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Dublin: 17 °C Sunday 31 May, 2020
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Your evening longread: Our brains like the familiar - so why do we seek out new music?

It’s a coronavirus-free zone as we bring you an interesting longread each evening to take your mind off the news.

Image: Shutterstock/UfaBizPhoto

EVERY WEEK, WE bring you a round-up of the best longreads of the past seven days in Sitdown Sunday.

For the next few weeks, we’ll be bringing you an evening longread to enjoy. With the news cycle dominated by the coronavirus situation, we know it can be hard to take your mind off what’s happening.

So we want to bring you an interesting read every weekday evening to help transport you somewhere else.

We’ll be keeping an eye on new longreads and digging back into the archives for some classics.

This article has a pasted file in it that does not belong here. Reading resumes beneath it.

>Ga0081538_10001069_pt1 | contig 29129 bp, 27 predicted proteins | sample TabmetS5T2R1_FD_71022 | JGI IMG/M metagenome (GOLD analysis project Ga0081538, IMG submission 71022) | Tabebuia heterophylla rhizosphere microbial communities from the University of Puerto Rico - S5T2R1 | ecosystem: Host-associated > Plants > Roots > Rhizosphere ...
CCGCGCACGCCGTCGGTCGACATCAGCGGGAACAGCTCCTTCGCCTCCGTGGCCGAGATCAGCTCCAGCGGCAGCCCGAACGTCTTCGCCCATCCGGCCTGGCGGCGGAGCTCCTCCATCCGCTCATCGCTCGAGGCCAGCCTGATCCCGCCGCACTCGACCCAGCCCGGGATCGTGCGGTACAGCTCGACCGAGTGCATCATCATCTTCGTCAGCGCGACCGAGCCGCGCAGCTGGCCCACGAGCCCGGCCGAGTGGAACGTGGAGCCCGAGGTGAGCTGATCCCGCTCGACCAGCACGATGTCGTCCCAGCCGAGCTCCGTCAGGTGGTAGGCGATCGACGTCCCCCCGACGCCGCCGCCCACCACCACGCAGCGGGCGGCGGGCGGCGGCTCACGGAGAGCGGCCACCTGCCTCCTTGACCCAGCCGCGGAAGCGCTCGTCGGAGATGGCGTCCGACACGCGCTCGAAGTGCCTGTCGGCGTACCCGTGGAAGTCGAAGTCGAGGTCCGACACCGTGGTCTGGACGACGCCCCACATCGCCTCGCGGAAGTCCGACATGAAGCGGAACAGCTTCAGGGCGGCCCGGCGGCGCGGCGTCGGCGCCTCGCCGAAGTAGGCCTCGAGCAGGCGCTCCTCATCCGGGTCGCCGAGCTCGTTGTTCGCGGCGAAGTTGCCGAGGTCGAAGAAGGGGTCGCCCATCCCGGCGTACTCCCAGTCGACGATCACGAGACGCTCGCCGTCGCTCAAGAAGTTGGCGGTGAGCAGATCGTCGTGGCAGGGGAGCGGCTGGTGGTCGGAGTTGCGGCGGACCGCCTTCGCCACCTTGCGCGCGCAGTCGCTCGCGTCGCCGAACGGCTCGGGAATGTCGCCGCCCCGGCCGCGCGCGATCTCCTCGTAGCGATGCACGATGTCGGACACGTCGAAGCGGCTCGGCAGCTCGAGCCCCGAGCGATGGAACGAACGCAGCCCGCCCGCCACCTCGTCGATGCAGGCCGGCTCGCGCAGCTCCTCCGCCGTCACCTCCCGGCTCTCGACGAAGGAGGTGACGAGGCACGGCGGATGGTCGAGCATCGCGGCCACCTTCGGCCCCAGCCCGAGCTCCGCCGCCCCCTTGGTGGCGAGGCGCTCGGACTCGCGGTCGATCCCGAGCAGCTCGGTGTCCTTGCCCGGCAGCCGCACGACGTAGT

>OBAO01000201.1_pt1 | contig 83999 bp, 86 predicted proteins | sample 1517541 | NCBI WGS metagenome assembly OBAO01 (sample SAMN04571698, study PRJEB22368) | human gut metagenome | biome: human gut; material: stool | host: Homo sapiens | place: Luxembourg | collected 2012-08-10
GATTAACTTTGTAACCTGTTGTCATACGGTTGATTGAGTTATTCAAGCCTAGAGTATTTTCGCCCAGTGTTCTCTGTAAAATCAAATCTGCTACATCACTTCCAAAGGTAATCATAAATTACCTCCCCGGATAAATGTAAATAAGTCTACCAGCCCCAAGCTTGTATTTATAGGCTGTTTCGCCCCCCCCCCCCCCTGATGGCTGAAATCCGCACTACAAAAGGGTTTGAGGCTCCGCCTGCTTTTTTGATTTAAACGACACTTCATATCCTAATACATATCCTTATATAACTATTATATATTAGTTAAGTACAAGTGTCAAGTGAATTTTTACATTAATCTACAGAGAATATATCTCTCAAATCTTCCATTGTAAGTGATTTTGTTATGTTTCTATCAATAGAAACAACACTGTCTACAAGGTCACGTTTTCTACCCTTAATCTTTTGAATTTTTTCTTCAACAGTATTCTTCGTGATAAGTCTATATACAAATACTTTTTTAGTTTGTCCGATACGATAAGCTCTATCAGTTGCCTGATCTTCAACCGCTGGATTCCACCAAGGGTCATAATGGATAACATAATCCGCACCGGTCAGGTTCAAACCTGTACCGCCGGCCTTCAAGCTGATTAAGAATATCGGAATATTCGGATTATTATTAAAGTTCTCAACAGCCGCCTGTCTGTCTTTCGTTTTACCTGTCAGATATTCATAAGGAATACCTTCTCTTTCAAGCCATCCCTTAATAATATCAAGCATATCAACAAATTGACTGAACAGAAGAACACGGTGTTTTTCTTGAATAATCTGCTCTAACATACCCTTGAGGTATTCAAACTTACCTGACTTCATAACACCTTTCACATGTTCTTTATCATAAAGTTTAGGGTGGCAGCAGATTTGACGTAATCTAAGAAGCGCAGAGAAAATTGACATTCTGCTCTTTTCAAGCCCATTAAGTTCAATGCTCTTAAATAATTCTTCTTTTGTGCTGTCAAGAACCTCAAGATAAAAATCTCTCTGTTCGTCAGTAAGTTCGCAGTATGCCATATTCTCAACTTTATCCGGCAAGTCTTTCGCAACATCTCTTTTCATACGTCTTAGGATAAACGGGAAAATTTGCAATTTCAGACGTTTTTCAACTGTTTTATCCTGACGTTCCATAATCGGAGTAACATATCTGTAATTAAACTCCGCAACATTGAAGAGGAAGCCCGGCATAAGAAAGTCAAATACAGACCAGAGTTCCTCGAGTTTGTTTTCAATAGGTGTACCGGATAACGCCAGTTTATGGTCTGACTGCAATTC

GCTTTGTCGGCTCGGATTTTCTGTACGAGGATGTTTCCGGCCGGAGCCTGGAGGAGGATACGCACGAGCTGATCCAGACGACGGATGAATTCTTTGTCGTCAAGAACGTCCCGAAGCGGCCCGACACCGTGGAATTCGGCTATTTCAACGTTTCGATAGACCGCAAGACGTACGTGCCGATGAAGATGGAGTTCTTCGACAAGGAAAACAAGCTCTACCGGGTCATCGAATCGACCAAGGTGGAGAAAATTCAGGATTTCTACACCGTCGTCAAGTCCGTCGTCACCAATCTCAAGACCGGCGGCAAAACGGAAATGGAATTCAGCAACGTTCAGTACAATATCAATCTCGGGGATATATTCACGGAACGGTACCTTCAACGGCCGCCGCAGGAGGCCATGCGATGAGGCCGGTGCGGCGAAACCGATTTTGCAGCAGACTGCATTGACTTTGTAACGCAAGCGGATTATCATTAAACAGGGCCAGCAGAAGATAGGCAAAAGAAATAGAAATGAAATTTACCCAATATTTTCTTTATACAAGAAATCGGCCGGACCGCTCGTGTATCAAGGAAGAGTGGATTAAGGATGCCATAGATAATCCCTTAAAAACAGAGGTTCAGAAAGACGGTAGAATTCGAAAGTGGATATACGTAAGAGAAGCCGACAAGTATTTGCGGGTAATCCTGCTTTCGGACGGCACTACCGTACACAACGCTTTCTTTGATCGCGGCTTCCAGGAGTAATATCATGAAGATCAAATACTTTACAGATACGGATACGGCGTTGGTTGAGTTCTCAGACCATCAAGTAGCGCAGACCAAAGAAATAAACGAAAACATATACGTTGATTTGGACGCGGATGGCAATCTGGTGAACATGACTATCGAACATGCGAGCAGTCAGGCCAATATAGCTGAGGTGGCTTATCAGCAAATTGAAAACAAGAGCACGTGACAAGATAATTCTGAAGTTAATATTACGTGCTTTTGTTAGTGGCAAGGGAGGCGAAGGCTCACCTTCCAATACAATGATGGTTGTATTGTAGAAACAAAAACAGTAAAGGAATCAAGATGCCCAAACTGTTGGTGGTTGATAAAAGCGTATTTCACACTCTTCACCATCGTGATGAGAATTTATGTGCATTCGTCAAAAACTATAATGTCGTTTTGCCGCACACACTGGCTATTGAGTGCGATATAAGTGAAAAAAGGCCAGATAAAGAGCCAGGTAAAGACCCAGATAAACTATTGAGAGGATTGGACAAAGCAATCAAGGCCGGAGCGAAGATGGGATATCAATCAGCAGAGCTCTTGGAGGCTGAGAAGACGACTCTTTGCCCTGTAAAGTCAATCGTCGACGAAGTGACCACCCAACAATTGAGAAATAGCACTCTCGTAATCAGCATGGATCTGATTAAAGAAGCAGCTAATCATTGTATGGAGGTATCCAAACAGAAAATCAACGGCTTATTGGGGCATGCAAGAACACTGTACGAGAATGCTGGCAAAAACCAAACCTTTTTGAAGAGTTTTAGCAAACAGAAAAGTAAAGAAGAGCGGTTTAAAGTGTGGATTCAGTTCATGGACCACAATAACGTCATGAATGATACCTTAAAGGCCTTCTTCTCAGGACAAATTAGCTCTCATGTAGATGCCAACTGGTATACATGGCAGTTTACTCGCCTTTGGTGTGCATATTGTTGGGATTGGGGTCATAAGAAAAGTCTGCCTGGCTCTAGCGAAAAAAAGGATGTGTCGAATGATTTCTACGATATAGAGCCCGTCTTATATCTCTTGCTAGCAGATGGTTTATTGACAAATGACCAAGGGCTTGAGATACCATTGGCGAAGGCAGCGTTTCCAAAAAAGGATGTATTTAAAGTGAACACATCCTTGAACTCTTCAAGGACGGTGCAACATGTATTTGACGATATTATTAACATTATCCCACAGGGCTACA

Listening to music

If our brain rewards us for the familiar, what drives us to seek out new music?

(Pitchfork, approx 10mins reading time)

It was a question that Coco Chanel, Marcel Duchamp, and the rest of the Parisian audience might have asked at the 1913 premiere of Igor Stravinsky’s The Rite of Spring, an orchestral ballet inspired by the Russian composer’s dream about a young girl dancing herself to death. On a muggy night at the end of May, inside a newly constructed theater along the Seine, those who chose to bear witness to something new experienced a piece of music that would presage a new world of art.

Read all of the Evening Longreads here>

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